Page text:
A four-lane road, dubbed The Way of American Genius, stitches together historic Missouri communities that gave us great innovators and innovations.
Walt Disney, Mark Twain, J.C. Penney. Name-dropping comes naturally when planning a road trip across northern Missouri, an incubator of creativity that has gifted our country with a few pretty influential people, small-town folks who made a big impact on American life. It doesn’t take a genius to realize the collection of towns along Highway 36 – a straight line stretching between Hannibal on the Mississippi River and St. Joseph on the Missouri – is custom-made for themed itineraries. Museums, historical sites, fun shopping in charming downtowns – it’s all there.
In the mid-1800s, St. Joseph, as a wagon train staging area and supply depot, was one of the most important towns on the western frontier. In 1860-1861 it served as the eastern terminus of the Pony Express, an experiment in cross-country postal delivery that to this day conjures up visions of Old West. Lore of the short-lived operation captivetes groups browsing the Pony Express National Museum, witch occupies the stables where young riders left on the first leg of the 1,966-mile, 10-day journey to Sacramento. In the Patee House Museum, a former hotel where the Pony Express had its office, you can prowl the Streets of Old St. Jo and see all kinds of antiques, including a locomotive, carousel, horse-drawn hearse, automobiles and fire trucks. On the suseum groups is the Jesse James Home, where the notorious outlaw was shot and killed in 1882. A St. Joseph native who became a giant in television news is remembered at the Walter Cronkite Memorial at Missouri Western State University.
A 48-mile trip east leads to Hamilton, the hometown of James Cash Penney. The J.C Penney Memorial Library and Museum honors the department store pioneer who was born in 1875 on a nearby farm. He often came back to visit Hamilton, contributed to community causes and opened his 500th store there.
Everyone knows the phrase “greatest invention since sliced bread,” but few know the Chillicothe the Backing Company in 1928 was the first to use the bread-slicing machine, an innovation against which all innovations since have been compared. A series of beautiful downtown murals depicting town history includes one that recognizes Chillicothe as the “Home of Sliced Bread.” (The sliver was invented by an Iowan, Otto Rohwedder.)
The town of Laclede, 23 miles east of Chillicothe, salutes a native son who became one of America’s greatest military leaders. The General John J. Pershing Boyhood Home is a state historic site that includes a museum inside a one-room school-house where the leader of U.S forces in World War I taught until he left for West Point. Next to the home is a statue of the General of the Armies, whose nickname was “Black Jack.”
The next stop on The Way of American Genius is Marceline, where Walt Disney sent his formative childhood years. The creator of Mickey Mouse and other beloved characters patterned Disneyland’s Main Street USA after Main Street in Marveline. The Walt Disney Hometown Museum, housed in a restored railroad depot, has exhibits on his early life and those who influenced him. The Walt Disney Barn, a reconstruction on the site of the family’s farm, was where he put on his first show.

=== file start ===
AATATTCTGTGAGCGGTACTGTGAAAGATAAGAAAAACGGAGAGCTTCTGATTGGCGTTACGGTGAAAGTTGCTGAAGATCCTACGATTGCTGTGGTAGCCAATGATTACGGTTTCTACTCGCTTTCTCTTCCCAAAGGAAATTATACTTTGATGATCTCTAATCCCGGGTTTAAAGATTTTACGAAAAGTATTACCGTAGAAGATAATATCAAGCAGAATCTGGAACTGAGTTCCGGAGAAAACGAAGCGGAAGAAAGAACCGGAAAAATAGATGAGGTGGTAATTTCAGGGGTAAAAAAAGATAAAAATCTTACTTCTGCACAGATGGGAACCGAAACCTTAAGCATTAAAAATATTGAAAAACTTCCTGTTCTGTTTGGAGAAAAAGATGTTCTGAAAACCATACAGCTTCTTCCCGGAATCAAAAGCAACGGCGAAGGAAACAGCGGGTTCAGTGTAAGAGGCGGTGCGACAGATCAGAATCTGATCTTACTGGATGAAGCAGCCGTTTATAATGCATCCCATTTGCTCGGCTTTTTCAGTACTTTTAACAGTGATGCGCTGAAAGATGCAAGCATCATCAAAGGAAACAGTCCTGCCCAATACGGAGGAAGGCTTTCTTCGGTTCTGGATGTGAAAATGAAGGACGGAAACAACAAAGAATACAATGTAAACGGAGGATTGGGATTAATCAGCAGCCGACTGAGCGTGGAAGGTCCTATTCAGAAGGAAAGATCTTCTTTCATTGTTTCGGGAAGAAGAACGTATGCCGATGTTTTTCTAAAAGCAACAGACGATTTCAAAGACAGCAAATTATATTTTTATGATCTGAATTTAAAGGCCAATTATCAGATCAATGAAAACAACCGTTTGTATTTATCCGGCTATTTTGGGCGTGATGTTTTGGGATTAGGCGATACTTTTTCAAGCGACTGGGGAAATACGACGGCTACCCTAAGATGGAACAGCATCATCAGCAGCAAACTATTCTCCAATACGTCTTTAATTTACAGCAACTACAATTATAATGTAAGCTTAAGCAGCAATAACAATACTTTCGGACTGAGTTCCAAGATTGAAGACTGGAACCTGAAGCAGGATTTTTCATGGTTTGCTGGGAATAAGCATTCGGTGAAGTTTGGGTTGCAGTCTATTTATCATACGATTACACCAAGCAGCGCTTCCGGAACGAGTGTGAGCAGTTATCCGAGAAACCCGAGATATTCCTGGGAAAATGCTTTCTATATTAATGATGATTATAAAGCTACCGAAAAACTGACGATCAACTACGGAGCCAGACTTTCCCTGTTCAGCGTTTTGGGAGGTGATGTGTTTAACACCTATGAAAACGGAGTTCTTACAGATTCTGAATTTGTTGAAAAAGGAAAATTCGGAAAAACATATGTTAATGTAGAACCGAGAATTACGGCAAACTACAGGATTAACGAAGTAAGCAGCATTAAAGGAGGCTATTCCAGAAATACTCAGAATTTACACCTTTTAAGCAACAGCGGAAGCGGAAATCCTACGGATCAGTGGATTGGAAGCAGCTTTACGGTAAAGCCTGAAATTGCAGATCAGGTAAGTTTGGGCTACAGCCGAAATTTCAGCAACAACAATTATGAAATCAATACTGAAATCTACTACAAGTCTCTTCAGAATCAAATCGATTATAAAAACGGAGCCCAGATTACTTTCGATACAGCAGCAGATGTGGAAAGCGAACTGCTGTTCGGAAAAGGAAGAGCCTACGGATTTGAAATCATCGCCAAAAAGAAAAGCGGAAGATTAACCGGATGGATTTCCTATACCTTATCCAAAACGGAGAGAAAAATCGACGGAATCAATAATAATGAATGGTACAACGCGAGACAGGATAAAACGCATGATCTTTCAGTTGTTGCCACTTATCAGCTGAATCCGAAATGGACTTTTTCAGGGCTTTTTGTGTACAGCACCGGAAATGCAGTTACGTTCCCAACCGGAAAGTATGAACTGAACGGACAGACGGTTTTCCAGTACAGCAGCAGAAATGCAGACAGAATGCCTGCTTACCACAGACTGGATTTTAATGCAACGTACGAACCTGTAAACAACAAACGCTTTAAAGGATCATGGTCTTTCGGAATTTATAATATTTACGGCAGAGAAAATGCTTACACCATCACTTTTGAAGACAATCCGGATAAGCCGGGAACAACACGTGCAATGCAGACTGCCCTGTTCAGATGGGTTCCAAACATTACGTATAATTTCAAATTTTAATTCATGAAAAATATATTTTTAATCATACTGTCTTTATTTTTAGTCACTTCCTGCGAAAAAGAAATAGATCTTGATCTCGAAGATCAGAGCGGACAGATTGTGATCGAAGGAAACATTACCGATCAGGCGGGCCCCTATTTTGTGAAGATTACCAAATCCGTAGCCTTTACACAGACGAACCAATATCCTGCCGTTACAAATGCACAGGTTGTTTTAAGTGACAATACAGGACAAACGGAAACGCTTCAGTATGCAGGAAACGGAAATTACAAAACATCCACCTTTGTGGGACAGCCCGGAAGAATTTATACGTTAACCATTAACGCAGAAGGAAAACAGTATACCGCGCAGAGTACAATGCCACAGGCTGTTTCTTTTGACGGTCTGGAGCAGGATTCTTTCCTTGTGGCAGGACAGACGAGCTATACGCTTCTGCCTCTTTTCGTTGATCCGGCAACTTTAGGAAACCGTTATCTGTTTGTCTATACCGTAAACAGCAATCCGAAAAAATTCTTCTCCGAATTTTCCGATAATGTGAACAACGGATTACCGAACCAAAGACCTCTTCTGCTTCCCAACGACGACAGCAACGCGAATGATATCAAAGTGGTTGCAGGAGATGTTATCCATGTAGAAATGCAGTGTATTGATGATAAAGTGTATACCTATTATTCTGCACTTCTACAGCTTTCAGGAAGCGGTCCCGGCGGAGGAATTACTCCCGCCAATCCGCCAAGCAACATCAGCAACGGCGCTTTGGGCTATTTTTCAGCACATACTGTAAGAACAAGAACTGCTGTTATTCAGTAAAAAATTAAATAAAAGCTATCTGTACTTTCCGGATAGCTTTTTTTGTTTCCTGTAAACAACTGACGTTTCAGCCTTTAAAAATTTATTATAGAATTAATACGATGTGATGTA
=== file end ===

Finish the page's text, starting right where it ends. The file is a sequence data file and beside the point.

In Kirksville, a short drive north of Highway 36, visitors can explore the Museum of Osteopathic Medicine and learn about Dr. Andrew Taylor Still, who in 1892 founded the first osteopathic medical school, today known as ATSU/Kirksville College of Osteopathic Medicine. In the atrium adjacent to the museum are the school’s original classroom building and the birthplace log cabin of the man who questioned medical traditions by focusing on prevention and a holistic approach to treatment.
Samuel Clemens, better known to the world as author and humorist Mark Twain, grew up in Hannibal, the town on the mighty Mississippi that inspired classics such as Adventures of Huckleberry Finn and The Adventures of Tom Sawyer. The Mark Twain Boyhood Home and Museum comprises five historically significant buildings and two interactive museums, including the home where Clemens lived between ages 8 and 17, and a gallery with 15 Norman Rockwell painting used to illustrate special editions of the Tom and Huck books.
Groups in Hannibal also can enjoy a cruise on the Mark Twain Riverboat, tour Mark Twain Cave (where Tom Sawyer and Becky Thatcher got lost) and attend a live performance of a Mark Twain impersonator dishing out wit and wisdom. You can even eat and drink with a literary twist. Mark Twain Brewing Company has beers with names like King Arthur’s Court Imperial IPA and Jumping Frog India Pale Ale. Cave Hollow West Winery offers a Mark Twain Reserve, The Gilded Age (a term coined by Twain) Port and a cheese that is aged in Mark Twain Cave. Downtown Hannibal abounds with shops that purvey everything from art and antiques to chocolates and quilts.
Whether you start in St. Joseph or Hannibal, following The Way of American Genius from river to river will spark your imagination and she light on great Missourians who changed the wold and gave us lasting memories.
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